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How Does a Health Savings Account (HSA) Work?

 

How Does a Health Savings Account (HSA) Work?

Offset Health Care Costs With an HSA

by Carol Wise

Health Savings Accounts (HSAs) are designed to help individuals offset the health care costs associated with High Deductible Health Plans (HDHPs).

An HSA is defined as “a tax-exempt trust or custodial account you set up with a qualified HSA trustee to pay or reimburse certain medical expenses you incur.”

You must be an “eligible individual” to qualify for an HSA. Even if you are married and both spouses qualify, you must set up separate HSAs – you cannot have a joint HSA.

You must set up an HSA with a trustee. Qualified trustees include banks, insurance companies, and anyone already approved by the IRS to be a trustee of IRAs or Archer MSAs.

The Benefits of a Health Savings Account (HSA)

These are a number of potential benefits to having an HSA:

• You can claim a tax deduction for contributions that you (or someone other than your employer) make to your HSA, even if you do not itemize your deductions on Form 1040.
• HSA contributions made by your employer may be excluded from your gross income.
• HSA contributions stay in your account until you use them.
• The interest (or other earnings) on the assets in your account are tax-free.
• HSA distributions may be tax-free if you used the funds to pay for qualified medical expenses.
• An HSA is “portable,” so it stays with you even if you change jobs, become unemployed, or retire.

Who Is Eligible for an HSA?

To qualify for an HSA, eligible individuals must meet the following requirements:

• You are covered under a High Deductible Health Plan (HDHP) on the first day of the month.
• You have no other health coverage, except what is permitted under “other health coverage” (see below).
• You are not enrolled in Medicare.
• You cannot be claimed as a dependent on another person’s income tax return.

NOTE: If you are married, you may still be eligible for an HSA even if your spouse has non-HDHP coverage, provided you are not covered by your spouse’s plan.

Other Health Coverage

To qualify for an HSA, you generally cannot have any other health coverage that is not an HDHP. However, you are allowed to have additional insurance/coverage that applies only to certain items (such as liabilities incurred under workers’ compensation laws). For more information, see Page 4 of IRS Publication 969 (Health Savings Accounts and Other Tax-Favored Health Plans).

HSA Contributions

Any eligible individual can make contributions to an HSA. If an employee has an HSA, both the employee and their employer may contribute in the same year. If a self-employed or unemployed individual has an HSA, the individual can make contributions. Additionally, family members or other persons can make HSA contributions on behalf of an eligible individual.

HSA contributions must be made in cash – contributions cannot be in the form of property or stock. (However, a rollover contribution does not need to be in cash. Rollover contributions may come from Archer MSAs or other HSA, but are not included in your income and do not reduce your contribution limit. You do not need to be an “eligible individual” to make a rollover contribution from your existing HSA into a new HSA. Although the rollover must occur within 60 days of the date of receipt, and you are only allowed to make 1 rollover contribution to an HSA during a 1-year period.)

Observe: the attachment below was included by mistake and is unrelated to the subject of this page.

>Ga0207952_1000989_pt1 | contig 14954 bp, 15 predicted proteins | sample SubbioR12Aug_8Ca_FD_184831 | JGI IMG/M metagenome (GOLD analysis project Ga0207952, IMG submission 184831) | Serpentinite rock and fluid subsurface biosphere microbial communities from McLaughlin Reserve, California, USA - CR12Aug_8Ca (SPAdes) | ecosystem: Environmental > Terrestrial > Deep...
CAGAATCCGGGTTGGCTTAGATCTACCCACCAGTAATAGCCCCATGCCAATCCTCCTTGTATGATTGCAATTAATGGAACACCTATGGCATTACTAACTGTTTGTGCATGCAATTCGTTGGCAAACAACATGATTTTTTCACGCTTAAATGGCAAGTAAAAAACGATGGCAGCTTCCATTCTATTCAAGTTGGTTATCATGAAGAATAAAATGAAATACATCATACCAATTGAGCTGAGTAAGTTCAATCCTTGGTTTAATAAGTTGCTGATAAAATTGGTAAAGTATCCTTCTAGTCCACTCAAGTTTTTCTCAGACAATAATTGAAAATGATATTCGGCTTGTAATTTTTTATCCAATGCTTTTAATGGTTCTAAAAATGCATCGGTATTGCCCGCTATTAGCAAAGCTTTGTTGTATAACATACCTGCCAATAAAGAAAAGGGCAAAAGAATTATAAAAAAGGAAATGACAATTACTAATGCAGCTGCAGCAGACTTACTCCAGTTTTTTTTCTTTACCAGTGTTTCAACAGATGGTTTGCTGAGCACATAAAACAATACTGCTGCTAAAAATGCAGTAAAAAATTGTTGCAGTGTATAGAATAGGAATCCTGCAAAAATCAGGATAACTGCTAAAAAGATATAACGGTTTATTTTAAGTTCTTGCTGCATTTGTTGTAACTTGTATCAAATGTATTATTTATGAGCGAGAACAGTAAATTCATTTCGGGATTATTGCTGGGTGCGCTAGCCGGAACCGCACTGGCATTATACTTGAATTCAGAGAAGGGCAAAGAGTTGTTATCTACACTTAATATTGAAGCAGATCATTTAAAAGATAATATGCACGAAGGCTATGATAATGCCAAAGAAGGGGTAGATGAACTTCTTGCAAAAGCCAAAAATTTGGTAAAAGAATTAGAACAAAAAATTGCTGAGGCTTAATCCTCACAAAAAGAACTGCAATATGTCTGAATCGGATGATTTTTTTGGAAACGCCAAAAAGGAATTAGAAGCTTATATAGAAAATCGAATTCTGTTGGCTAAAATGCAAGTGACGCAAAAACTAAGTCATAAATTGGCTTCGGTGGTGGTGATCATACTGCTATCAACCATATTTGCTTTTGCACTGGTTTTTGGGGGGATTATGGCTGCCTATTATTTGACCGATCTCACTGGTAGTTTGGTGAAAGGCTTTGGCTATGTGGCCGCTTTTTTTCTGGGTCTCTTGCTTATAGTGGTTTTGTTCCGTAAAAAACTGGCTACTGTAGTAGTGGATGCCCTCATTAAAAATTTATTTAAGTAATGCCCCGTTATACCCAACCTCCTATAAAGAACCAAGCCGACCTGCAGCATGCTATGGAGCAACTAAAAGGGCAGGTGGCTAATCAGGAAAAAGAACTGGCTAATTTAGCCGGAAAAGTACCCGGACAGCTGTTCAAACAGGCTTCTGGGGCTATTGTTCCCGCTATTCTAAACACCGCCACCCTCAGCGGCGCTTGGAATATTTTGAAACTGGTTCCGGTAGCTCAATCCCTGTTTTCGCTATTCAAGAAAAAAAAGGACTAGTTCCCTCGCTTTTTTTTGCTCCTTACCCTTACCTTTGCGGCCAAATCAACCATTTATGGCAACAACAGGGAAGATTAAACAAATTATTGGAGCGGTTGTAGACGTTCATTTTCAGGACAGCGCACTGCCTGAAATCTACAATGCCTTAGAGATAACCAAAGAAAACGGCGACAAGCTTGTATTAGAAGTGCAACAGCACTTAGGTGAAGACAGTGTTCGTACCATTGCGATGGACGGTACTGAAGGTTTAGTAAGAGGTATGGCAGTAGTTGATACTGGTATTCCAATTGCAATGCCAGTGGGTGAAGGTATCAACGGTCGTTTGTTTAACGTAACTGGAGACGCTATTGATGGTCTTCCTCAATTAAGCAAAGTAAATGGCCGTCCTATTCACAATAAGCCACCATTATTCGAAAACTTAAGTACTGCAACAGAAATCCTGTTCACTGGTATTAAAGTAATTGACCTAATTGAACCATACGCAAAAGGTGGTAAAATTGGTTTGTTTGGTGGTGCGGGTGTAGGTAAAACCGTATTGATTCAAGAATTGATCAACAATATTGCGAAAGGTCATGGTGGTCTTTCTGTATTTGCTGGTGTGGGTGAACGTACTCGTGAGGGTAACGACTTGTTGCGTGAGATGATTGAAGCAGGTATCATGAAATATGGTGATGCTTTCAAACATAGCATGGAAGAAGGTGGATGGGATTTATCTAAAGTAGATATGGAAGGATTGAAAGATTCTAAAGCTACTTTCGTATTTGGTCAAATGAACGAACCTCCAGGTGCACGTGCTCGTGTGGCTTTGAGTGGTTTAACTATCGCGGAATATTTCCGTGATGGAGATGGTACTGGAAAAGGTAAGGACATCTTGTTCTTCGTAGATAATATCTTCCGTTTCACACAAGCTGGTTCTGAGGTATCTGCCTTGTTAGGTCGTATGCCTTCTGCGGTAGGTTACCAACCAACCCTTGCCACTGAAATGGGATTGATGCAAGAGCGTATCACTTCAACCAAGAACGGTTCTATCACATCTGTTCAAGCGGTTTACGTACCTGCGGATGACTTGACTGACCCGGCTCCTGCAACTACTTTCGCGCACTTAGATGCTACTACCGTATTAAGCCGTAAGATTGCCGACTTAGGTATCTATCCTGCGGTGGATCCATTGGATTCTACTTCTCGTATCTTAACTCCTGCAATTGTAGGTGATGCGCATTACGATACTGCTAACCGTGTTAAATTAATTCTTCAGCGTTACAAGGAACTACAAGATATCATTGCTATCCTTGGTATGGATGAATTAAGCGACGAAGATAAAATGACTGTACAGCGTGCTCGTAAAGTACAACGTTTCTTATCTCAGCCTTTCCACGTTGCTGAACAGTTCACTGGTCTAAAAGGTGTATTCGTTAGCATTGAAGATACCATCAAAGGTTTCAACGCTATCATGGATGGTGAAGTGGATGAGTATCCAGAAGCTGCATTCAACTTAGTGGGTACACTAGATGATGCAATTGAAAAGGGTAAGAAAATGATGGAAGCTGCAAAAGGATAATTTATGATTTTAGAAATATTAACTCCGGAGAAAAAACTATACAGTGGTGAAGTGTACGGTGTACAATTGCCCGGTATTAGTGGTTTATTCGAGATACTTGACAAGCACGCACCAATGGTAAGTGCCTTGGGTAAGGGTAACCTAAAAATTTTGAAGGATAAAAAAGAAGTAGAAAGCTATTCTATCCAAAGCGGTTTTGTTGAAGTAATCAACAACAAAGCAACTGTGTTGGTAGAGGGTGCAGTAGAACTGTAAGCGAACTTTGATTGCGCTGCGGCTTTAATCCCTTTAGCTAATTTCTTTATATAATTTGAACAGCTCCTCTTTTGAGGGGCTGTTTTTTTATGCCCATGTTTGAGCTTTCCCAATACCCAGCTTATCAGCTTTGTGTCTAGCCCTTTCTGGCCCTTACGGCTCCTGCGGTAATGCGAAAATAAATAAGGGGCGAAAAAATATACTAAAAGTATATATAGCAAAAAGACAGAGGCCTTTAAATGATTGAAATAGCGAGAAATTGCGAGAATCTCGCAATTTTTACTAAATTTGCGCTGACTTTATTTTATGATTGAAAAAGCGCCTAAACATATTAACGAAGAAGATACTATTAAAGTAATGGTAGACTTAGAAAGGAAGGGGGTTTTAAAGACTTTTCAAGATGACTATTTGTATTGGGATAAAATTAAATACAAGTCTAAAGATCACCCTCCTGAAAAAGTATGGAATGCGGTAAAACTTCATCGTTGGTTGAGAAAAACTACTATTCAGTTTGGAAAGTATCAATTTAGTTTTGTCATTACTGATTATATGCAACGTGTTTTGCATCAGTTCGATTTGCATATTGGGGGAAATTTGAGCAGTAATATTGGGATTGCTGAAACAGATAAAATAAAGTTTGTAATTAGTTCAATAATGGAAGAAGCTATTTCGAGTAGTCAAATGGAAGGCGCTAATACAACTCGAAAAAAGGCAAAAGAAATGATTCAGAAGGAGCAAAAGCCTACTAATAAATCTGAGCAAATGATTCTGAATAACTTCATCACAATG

HSA Contribution Limits

The amount that can be contributed to your HSA depends on a few factors – including your age, the type of HDHP coverage you have, the date you become an eligible individual, and the date you cease to be an eligible individual.

You can make HSA contributions for 2014 up until April 15, 2015. For 2014, the HSA contribution limit is $3,300 for individuals who have self-only HDHP coverage. Those who have family HDHP coverage can contribute up to $6,550.

For 2015, the contribution limit is $3,350 if you have self-only HDHP coverage. If you have family HDHP coverage, you can contribute up to $6,650.

Excess contributions are generally subject to a 6% excise tax, but you may be able to deduct them in a later year. For more information, see Form 5329 (Additional Taxes on Qualified Plans and Other Tax-Favored Accounts).

The Last-Month Rule

You are considered to be an “eligible individual” for the entire year if you are an eligible individual on the 1st day of the last month of your tax year (December 1st for most people). For example, if you had family HDHP coverage on December 1, 2014, your contribution limit for 2014 is $6,550 even if you changed coverage during the year.

Form 8889: Health Savings Accounts (HSAs)

Use Form 8889 (Health Savings Accounts) to report your HSA contributions, including contributions made on your behalf and by your employer. Make sure to file Form 8889 with your 1040 tax return.

HSA Distributions

A distribution is basically money that you get from your HSA. After you establish the HSA, you can receive tax-free distributions to pay (or be reimbursed) for qualified medical expenses. However, any expenses that you incur before your HSA is established will not qualify.

“Qualified medical expenses” are generally the same as the expenses that qualify for the Medical Expenses Tax Deduction. Qualified medical expenses may be incurred by you, your spouse, or your dependents. For details, see IRS Publication 502 (Medical and Dental Expenses).

For more information about HSAs, including contributions and distributions, refer to IRS Publication 969 (Health Savings Accounts and Other Tax-Favored Health Plans).